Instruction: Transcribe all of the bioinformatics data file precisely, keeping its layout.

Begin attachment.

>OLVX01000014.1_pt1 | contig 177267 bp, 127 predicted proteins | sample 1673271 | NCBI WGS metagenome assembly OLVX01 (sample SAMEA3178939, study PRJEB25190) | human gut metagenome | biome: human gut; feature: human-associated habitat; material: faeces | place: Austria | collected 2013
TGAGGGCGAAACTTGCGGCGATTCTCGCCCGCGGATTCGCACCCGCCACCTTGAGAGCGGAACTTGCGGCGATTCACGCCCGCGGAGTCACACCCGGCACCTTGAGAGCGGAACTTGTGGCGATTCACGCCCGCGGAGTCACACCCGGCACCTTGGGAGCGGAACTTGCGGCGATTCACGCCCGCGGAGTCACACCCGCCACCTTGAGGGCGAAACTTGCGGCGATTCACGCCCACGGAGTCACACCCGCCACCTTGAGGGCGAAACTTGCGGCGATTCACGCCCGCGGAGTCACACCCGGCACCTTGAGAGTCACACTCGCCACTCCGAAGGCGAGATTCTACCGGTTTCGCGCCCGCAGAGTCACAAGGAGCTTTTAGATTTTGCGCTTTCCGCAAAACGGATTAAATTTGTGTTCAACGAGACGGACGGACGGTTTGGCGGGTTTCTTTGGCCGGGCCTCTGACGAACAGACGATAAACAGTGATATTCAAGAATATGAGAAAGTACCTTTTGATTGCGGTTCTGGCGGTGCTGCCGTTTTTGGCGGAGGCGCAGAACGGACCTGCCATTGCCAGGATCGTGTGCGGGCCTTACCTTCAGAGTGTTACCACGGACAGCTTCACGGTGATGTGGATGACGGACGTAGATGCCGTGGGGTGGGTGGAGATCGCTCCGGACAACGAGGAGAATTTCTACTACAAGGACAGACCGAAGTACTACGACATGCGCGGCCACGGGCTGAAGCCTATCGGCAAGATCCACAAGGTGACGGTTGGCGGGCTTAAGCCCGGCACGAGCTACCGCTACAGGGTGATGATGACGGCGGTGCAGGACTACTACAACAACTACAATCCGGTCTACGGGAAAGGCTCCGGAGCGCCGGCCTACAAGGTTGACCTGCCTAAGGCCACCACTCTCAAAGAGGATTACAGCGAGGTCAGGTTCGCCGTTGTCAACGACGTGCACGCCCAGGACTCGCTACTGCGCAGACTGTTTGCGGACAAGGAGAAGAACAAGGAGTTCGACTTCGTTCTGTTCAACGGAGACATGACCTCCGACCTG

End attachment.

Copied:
>OLVX01000014.1_pt1 | contig 177267 bp, 127 predicted proteins | sample 1673271 | NCBI WGS metagenome assembly OLVX01 (sample SAMEA3178939, study PRJEB25190) | human gut metagenome | biome: human gut; feature: human-associated habitat; material: faeces | place: Austria | collected 2013
TGAGGGCGAAACTTGCGGCGATTCTCGCCCGCGGATTCGCACCCGCCACCTTGAGAGCGGAACTTGCGGCGATTCACGCCCGCGGAGTCACACCCGGCACCTTGAGAGCGGAACTTGTGGCGATTCACGCCCGCGGAGTCACACCCGGCACCTTGGGAGCGGAACTTGCGGCGATTCACGCCCGCGGAGTCACACCCGCCACCTTGAGGGCGAAACTTGCGGCGATTCACGCCCACGGAGTCACACCCGCCACCTTGAGGGCGAAACTTGCGGCGATTCACGCCCGCGGAGTCACACCCGGCACCTTGAGAGTCACACTCGCCACTCCGAAGGCGAGATTCTACCGGTTTCGCGCCCGCAGAGTCACAAGGAGCTTTTAGATTTTGCGCTTTCCGCAAAACGGATTAAATTTGTGTTCAACGAGACGGACGGACGGTTTGGCGGGTTTCTTTGGCCGGGCCTCTGACGAACAGACGATAAACAGTGATATTCAAGAATATGAGAAAGTACCTTTTGATTGCGGTTCTGGCGGTGCTGCCGTTTTTGGCGGAGGCGCAGAACGGACCTGCCATTGCCAGGATCGTGTGCGGGCCTTACCTTCAGAGTGTTACCACGGACAGCTTCACGGTGATGTGGATGACGGACGTAGATGCCGTGGGGTGGGTGGAGATCGCTCCGGACAACGAGGAGAATTTCTACTACAAGGACAGACCGAAGTACTACGACATGCGCGGCCACGGGCTGAAGCCTATCGGCAAGATCCACAAGGTGACGGTTGGCGGGCTTAAGCCCGGCACGAGCTACCGCTACAGGGTGATGATGACGGCGGTGCAGGACTACTACAACAACTACAATCCGGTCTACGGGAAAGGCTCCGGAGCGCCGGCCTACAAGGTTGACCTGCCTAAGGCCACCACTCTCAAAGAGGATTACAGCGAGGTCAGGTTCGCCGTTGTCAACGACGTGCACGCCCAGGACTCGCTACTGCGCAGACTGTTTGCGGACAAGGAGAAGAACAAGGAGTTCGACTTCGTTCTGTTCAACGGAGACATGACCTCCGACCTG